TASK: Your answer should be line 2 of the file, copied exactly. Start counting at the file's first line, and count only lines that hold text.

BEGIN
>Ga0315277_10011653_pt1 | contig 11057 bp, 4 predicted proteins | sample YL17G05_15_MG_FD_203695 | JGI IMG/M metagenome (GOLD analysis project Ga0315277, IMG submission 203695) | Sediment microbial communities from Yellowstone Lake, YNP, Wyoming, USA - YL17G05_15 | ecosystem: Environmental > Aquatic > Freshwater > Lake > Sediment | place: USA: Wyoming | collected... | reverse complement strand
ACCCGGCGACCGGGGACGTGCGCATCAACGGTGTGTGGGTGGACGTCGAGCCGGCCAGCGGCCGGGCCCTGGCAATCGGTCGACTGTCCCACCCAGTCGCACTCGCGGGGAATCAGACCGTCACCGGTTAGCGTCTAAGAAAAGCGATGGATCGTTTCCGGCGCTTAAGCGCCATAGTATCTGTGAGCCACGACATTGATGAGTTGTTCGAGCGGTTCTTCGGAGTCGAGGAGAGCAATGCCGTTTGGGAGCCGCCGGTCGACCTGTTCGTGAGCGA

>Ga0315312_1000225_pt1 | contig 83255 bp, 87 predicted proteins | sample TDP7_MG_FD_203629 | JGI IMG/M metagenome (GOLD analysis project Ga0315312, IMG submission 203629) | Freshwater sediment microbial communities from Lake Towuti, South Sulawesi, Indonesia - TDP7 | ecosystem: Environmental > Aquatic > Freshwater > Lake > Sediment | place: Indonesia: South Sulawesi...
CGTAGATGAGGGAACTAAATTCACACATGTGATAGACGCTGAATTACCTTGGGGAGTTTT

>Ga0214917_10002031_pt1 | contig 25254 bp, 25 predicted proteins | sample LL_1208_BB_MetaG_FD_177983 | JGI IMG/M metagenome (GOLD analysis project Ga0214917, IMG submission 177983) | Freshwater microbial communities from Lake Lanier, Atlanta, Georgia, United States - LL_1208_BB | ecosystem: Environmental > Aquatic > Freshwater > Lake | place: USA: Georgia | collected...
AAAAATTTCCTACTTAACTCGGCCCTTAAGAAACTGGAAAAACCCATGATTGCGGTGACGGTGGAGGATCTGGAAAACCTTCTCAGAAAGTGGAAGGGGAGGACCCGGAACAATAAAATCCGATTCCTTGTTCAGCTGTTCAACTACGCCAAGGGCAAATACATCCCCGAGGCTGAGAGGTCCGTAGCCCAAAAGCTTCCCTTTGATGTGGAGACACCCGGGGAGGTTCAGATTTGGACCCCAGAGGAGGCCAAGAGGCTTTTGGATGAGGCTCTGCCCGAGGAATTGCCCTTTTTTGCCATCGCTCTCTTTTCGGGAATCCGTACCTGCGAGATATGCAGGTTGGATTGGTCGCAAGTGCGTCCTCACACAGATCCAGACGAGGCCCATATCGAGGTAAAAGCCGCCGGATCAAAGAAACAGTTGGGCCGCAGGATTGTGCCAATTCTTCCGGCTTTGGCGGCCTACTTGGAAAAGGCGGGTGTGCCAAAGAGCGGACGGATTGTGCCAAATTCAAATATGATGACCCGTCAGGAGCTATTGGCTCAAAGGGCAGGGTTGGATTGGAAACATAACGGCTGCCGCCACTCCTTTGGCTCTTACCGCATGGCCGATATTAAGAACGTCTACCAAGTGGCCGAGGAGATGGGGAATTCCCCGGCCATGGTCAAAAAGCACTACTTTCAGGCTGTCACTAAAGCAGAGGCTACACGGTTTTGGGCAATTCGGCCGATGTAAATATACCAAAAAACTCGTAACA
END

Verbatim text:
ACCCGGCGACCGGGGACGTGCGCATCAACGGTGTGTGGGTGGACGTCGAGCCGGCCAGCGGCCGGGCCCTGGCAATCGGTCGACTGTCCCACCCAGTCGCACTCGCGGGGAATCAGACCGTCACCGGTTAGCGTCTAAGAAAAGCGATGGATCGTTTCCGGCGCTTAAGCGCCATAGTATCTGTGAGCCACGACATTGATGAGTTGTTCGAGCGGTTCTTCGGAGTCGAGGAGAGCAATGCCGTTTGGGAGCCGCCGGTCGACCTGTTCGTGAGCGA